If tap water, is it from the municipal water system?

If a parent is using well water, it is important to know if there are harmful contaminants, such as nitrates, that can cause methemoglobinemia in young infants.
If well water, have you had it tested for the presence of contaminants, such as bacteria, lead, and nitrates?

If the well water has not been recently tested, advise parents to use municipal water, bottled spring water, or distilled water to mix baby formula and to use as the baby’s drinking water until the well is tested and shown safe for infant feeding.

If tap water is used, advise against over-boiling to avoid concentrating such contaminants as lead. One minute of a rolling boil is sufficient. Alternatively, water may be tested for lead.

Questions to Ask Parent During a Well Toddler and Young School-age Child Visit

For a routine well toddler or young school-age visit, pediatricians should ask the following screening questions in order to determine if any toxic exposures are occurring:

Table 4. Screening Questions for Well Toddler and Young School-age Visit

Toddler and Young School-age Questions
Corrective Actions
Any changes in your home surroundings or jobs? If yes, advise appropriately per initial visit guidance.

Where does the child spend most of his/her time?

Do you have concerns about potential environmental risks?

If the child stays in a child care setting with a neighbor or a relative, ask about exposure to second-hand smoke or lead paint and the presence of CO meters.

Draw blood and check lead levels if the child is at risk, per CDC guidelines (CDC 2005).

Are pesticides used inside or outside your home?

If yes, what type of pesticides? Where are they stored?

Advise parents to store pesticides out of the reach of children.

Be sure that pesticides are not applied in areas where children crawl or play.

Does the child eat fish? Some children may eat excessive amounts of fish high in mercury or other contaminants—advise parents about safer alternatives.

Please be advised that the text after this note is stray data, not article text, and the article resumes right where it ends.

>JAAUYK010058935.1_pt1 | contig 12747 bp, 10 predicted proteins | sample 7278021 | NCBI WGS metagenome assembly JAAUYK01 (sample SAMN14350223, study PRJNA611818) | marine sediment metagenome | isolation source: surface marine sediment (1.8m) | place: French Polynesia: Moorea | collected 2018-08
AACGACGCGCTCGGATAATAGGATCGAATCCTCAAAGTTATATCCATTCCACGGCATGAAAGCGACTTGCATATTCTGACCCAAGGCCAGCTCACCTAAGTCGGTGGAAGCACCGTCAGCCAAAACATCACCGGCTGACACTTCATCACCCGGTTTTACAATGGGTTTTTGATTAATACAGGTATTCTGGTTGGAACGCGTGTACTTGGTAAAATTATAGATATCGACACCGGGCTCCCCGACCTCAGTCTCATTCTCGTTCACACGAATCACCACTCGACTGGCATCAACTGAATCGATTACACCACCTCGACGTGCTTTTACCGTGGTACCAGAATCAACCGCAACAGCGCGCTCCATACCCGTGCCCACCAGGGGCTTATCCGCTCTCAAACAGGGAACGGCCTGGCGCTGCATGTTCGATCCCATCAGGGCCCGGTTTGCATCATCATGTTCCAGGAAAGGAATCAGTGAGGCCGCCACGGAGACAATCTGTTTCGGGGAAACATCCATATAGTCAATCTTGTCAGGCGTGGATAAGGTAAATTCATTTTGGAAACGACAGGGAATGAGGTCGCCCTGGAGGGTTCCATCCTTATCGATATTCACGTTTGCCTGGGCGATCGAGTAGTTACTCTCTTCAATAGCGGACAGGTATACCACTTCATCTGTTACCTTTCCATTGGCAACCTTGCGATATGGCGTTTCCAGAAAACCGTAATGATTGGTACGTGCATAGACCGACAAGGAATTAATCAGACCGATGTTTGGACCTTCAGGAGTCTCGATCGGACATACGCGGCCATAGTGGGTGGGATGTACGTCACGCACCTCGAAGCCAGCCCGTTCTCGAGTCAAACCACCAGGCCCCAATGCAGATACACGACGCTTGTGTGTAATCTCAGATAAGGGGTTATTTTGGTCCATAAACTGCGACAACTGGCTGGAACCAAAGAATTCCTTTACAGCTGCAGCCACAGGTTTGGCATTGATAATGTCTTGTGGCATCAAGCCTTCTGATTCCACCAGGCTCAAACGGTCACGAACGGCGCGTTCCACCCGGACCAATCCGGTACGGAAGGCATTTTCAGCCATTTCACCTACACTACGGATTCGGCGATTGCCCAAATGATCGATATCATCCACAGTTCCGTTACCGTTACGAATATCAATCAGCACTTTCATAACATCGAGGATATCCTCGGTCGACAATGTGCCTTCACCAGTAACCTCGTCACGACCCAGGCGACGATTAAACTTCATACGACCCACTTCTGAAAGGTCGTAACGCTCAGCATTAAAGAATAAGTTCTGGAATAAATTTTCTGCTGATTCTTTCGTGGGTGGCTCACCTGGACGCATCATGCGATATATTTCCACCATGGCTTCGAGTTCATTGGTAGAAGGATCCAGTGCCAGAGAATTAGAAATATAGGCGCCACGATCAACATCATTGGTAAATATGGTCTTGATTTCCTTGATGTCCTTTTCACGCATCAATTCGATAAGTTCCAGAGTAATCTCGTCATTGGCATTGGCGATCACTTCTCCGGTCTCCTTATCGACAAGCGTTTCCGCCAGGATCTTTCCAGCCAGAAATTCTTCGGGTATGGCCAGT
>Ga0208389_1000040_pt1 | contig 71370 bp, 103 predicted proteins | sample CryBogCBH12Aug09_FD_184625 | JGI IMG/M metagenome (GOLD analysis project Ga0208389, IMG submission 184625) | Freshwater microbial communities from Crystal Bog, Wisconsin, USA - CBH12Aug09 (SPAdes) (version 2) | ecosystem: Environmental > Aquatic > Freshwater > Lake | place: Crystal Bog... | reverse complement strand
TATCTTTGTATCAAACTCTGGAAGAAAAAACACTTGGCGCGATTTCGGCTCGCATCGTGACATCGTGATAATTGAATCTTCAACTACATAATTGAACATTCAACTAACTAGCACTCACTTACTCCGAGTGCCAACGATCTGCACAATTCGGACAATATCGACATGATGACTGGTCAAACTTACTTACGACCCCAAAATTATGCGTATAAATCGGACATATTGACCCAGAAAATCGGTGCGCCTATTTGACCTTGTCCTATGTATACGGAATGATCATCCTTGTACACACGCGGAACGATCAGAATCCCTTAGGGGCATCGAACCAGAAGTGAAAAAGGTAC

Is the child protected from excessive ultra violet (UV) exposure? Children in child care or pre-school may play outside without adequate UV protection—advise parents about timing activities, using clothing and hats, and proper use of sunscreen.

Questions for Well Adolescent Visit

The following screening questions should be asked during all well adolescent visits.

Table 5. Screening Questions for the Well Adolescent Visit

Well Adolescent Questions
Corrective Actions

Does the adolescent work?

If yes, what is the type of work?

Inform the parent and adolescent about rules regarding child labor restrictions (both national and state regulations).

Does the work expose the adolescent to toxic chemicals, fumes, or dusts or does it involve excessive musculoskeletal stress or work with slicing machines?

Encourage use of protective measures, if indicated.

Does the adolescent smoke?

Is there exposure to SHS?

Advise about the dangers of active and passive smoking.
Is the adolescent protected from excess UV exposure?

Advise about protective measures.

Strongly discourage visits to tanning salons—UV rays from tanning salons are carcinogenic.

Key Points

  • An initial well child visit presents an excellent opportunity to ask basic screening questions about common environmental hazards, including lead exposure.
  • It is important to incorporate age-appropriate questions about environmental hazards during other routine office visits.


Progress Check

4. Which of the following statement(s) about taking screening exposure histories is/are true?

A. It is necessary to ask all the screening questions at every visit.
B. A pediatrician should perform age-appropriate risk-based screening for lead poisoning during an initial well child visit, if necessary.
C. There is no need to ask age-specific screening questions because all children are exposed equally.
D. All of the above.
E. None of the above.


To review relevant content, see "Taking a Screening Exposure History for the Well Child" in this section.